Researchers found that in mice who got fat from overeating, treatment with KDT501 before a meal caused them to clear glucose from their blood significantly faster than untreated control mice. The effect was even more potent when these diet-induced obese mice (DIO) were treated daily for four days: Their incretin levels increased 10-fold, while their fasting blood sugar plummeted and insulin sensitivity improved.

A small gray mouse in a crack in the pavement.

Get yourself together mouse.

Photo by Yunu Dinata on Unsplash

Incretin regulation is a known therapeutic target for metabolic disorders. In fact, there are already FDA-approved hyperglycemia treatments that inhibit an enzyme called DPP-IV that breaks down incretins. The researchers wondered if a DPP-IV inhibitor could work together with KDT501 to further augment incretin levels. When they treated DIO mice with both molecules, the mice produced even higher levels of incretins than with either the DPP-IV inhibitor or KDT501 alone.

Finally, the researchers treated DIO mice with KDT501 every day for a month. At the end of this experiment, these mice weighed less and had lower fat mass than control animals, but curiously, there was no difference in food intake between the two cohorts. If KDT501 boosts satiety-inducing incretins, why did they eat the same amount of food, and how did the treatment cohort achieve their metabolic gains? The researchers found the KDT501-treated mice displayed increased energy expenditure and had elevated levels of cholesterol and free fatty acids in their feces. So even though the treated mice did not change their food intake or exercise more, they lost weight because they were better at burning fat, and absorbed less of it from their diet.

This research suggests that taste receptors in the mouse gut are the conduit through which KDT501 produces its metabolic benefits. This is likely to be true in humans as well, given previous trials with isohumulone supplements, but before you start buying 30-racks, there’s still a whole lot we don’t know: Do isohumulones work as robustly in humans as in mice, and how much does the effect vary from person to person? Will the bitterest isohumulones—and therefore bitterest hop variants—produce the strongest incretin boosts? Are the anti-inflammatory effects observed in clinical trials a consequence of the improved metabolic state, or is there also another mechanism at work? And how great would it be if the isohumulones in beer can counterbalance the calories to help nudge our metabolism in the right direction?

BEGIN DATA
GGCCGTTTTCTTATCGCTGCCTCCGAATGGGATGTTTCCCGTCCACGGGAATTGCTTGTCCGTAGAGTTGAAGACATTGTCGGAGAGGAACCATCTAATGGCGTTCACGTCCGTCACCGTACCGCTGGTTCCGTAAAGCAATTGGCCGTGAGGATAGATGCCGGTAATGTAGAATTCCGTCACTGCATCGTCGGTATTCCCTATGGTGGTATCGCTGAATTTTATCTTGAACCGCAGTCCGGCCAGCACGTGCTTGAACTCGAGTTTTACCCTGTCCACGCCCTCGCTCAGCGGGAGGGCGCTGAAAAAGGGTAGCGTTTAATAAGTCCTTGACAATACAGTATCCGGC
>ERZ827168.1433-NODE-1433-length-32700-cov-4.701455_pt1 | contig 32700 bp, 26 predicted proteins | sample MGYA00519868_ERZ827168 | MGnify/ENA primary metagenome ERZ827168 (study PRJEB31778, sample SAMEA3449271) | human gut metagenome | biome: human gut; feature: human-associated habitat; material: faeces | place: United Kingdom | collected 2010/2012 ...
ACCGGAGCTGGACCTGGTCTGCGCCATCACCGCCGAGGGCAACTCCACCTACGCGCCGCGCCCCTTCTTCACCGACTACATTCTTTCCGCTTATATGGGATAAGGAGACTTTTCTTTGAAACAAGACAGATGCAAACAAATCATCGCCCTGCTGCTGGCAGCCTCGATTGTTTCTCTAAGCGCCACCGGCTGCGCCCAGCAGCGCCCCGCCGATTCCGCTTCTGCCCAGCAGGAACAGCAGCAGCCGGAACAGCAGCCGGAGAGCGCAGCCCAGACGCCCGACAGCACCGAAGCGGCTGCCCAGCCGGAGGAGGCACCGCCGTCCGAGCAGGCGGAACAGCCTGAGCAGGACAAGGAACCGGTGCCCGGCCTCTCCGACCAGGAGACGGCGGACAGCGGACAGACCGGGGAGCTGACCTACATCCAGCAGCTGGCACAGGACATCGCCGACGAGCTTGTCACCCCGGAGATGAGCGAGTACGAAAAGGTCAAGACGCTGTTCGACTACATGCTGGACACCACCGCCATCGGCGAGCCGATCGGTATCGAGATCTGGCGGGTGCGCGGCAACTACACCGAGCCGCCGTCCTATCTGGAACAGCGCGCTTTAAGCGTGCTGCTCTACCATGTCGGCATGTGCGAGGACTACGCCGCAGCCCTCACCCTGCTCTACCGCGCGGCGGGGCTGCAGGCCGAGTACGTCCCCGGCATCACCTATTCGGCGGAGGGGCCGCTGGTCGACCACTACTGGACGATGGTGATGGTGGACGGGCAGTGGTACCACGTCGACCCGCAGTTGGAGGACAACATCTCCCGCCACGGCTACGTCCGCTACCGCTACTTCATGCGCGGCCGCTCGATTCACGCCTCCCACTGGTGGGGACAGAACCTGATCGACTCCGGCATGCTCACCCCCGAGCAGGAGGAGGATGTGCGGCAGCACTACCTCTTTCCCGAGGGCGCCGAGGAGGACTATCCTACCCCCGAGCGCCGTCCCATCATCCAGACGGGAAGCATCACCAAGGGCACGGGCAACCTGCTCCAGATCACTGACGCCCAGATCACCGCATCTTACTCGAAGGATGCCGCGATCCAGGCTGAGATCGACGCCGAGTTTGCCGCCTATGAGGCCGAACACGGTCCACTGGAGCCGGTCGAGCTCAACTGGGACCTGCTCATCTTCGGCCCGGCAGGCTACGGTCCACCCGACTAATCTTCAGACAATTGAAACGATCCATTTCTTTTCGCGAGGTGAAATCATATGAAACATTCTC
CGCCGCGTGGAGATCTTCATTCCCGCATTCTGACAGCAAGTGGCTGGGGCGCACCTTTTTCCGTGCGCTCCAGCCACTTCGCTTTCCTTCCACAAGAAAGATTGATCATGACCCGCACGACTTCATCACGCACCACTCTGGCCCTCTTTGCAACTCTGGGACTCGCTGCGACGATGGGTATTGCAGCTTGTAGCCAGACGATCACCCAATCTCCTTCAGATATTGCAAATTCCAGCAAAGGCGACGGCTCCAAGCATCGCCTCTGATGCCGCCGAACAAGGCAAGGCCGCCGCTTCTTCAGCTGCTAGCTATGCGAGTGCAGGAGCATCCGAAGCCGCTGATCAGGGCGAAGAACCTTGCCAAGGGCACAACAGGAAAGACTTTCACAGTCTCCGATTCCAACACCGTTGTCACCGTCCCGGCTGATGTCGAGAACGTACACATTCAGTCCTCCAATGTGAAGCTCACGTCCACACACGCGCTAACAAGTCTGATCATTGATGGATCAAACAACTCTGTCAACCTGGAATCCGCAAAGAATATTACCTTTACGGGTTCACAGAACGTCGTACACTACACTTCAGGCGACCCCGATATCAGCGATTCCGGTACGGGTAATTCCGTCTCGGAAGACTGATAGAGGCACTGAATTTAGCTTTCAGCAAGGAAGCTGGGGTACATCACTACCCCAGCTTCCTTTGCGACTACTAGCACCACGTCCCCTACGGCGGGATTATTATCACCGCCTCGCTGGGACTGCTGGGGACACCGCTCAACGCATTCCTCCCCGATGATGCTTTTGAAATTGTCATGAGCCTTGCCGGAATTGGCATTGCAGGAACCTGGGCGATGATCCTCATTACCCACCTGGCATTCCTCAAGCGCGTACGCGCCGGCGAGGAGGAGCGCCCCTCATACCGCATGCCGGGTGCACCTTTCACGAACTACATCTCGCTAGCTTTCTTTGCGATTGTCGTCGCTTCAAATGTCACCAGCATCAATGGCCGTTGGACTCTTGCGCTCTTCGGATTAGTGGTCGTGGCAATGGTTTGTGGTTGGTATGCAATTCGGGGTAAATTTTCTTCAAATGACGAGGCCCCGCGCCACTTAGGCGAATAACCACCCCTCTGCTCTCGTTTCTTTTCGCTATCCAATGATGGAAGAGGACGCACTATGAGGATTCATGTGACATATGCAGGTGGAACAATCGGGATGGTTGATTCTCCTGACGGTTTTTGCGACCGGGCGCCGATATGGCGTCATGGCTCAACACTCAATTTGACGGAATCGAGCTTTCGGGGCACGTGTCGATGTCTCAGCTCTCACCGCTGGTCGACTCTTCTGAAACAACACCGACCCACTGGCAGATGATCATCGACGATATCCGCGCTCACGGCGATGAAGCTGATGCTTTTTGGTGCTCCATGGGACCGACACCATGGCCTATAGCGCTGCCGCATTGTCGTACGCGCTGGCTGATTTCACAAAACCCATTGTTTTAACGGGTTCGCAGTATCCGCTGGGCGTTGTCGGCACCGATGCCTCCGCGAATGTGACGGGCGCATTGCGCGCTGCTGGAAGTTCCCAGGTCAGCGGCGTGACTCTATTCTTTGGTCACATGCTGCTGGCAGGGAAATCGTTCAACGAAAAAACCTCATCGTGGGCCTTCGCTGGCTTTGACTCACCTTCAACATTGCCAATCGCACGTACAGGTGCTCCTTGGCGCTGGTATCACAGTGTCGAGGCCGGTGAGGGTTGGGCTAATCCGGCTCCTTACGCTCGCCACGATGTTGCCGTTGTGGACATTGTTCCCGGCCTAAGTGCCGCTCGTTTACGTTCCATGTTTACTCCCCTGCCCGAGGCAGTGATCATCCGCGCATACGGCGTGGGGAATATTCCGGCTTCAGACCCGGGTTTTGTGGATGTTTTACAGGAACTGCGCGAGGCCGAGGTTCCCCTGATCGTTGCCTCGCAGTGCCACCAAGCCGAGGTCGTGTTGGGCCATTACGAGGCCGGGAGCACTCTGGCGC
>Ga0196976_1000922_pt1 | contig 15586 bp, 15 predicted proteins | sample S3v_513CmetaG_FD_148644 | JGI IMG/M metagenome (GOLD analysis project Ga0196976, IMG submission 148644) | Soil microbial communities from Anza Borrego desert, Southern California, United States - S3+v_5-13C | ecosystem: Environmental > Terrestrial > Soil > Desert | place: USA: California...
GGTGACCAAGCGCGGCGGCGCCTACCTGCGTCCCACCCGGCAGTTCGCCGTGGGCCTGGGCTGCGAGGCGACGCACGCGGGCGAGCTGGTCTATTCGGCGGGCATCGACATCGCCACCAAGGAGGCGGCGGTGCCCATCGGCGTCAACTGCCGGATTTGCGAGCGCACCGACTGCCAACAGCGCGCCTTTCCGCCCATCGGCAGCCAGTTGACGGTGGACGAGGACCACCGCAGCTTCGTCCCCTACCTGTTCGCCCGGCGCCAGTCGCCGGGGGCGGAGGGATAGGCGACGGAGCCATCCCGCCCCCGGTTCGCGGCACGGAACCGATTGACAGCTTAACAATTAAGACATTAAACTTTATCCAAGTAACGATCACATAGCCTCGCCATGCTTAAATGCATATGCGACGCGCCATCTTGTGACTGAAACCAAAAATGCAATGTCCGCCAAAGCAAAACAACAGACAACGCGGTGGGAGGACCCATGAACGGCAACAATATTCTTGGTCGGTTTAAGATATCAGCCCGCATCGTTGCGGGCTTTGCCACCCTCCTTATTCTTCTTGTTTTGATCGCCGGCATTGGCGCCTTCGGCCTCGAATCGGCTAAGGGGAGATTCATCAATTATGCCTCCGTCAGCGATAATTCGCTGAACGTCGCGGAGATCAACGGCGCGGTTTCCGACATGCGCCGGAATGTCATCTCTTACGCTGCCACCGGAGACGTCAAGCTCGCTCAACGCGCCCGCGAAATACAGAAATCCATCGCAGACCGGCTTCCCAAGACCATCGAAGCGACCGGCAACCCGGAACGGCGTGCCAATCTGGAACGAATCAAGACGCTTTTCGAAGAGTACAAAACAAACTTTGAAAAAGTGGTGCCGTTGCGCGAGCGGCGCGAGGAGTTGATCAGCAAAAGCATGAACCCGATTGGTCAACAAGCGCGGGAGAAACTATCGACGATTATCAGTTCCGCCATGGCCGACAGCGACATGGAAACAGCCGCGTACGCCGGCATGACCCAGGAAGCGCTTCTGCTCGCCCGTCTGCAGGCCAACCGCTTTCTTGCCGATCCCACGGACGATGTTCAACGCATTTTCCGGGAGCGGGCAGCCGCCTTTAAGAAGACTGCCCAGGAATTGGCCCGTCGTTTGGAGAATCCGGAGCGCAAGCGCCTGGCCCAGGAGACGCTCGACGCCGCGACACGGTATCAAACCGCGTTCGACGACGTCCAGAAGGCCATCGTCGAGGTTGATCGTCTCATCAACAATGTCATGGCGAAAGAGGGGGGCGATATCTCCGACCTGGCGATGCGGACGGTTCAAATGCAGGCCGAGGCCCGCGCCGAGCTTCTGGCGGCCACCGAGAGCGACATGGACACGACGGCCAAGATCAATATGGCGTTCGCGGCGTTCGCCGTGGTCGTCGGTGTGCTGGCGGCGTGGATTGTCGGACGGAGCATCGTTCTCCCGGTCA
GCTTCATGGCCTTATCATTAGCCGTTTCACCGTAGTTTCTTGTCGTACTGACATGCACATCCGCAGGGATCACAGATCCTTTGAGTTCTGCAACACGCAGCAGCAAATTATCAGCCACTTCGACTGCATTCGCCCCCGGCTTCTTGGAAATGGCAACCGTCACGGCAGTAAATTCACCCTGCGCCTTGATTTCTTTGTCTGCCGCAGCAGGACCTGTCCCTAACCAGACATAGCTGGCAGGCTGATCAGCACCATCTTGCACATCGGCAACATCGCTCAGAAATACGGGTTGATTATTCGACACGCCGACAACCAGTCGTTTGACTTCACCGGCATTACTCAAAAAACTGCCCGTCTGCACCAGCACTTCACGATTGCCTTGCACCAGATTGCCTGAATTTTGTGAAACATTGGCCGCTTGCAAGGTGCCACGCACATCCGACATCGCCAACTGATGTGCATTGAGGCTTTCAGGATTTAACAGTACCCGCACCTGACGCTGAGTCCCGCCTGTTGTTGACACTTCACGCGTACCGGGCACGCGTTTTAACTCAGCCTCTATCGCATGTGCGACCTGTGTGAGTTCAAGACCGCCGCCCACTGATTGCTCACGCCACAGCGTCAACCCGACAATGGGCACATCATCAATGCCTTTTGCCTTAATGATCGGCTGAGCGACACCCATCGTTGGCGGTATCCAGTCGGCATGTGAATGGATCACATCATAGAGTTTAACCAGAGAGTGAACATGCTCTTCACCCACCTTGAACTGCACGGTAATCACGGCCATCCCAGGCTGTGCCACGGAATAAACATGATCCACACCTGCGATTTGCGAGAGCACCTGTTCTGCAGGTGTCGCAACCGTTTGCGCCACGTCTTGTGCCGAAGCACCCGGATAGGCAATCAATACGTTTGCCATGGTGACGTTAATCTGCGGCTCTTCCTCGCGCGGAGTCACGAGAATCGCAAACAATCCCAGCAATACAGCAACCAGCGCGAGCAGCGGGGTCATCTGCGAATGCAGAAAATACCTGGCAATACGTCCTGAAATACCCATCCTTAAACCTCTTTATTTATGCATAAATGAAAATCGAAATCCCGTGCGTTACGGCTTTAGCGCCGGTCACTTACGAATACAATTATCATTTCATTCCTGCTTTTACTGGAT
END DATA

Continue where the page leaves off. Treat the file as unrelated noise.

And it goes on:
I don’t know about you, but I’ll have an IPA while I await the answers to these questions. Seems like the researchers will, too.

Comment Peer Commentary

We ask other scientists from our Consortium to respond to articles with commentary from their expert perspective.

Laetitia Meyrueix

Nutrition and Epigenetics

University of North Carolina - Chapel Hill

I appreciate the concluding remarks that make the point that we aren’t sure whether the effects seen in mice will translate to humans. I think that is very important to always mention, particularly with nutrition studies. That has been a huge issue in nutrition research that when we isolate specific nutrients and see effects in animal models, we aren’t able to replicate the beneficiary effects in humans. The classic example is with omega-3 supplements. Researchers were very excited about omega-3s. The excitement started through observational/cross-sectional epidemiological studies that showed an association between diets high in omega-3s (fish) and a lower prevalence of cardiovascular disease (CVD). Then researchers tested omega-3 supplementation in animal models, seeing positive benefits including lowering cholesterol. However, when clinical trials were conducted with humans and omega-3 supplementation the results were mixed with many showing no reduction in CVD risk.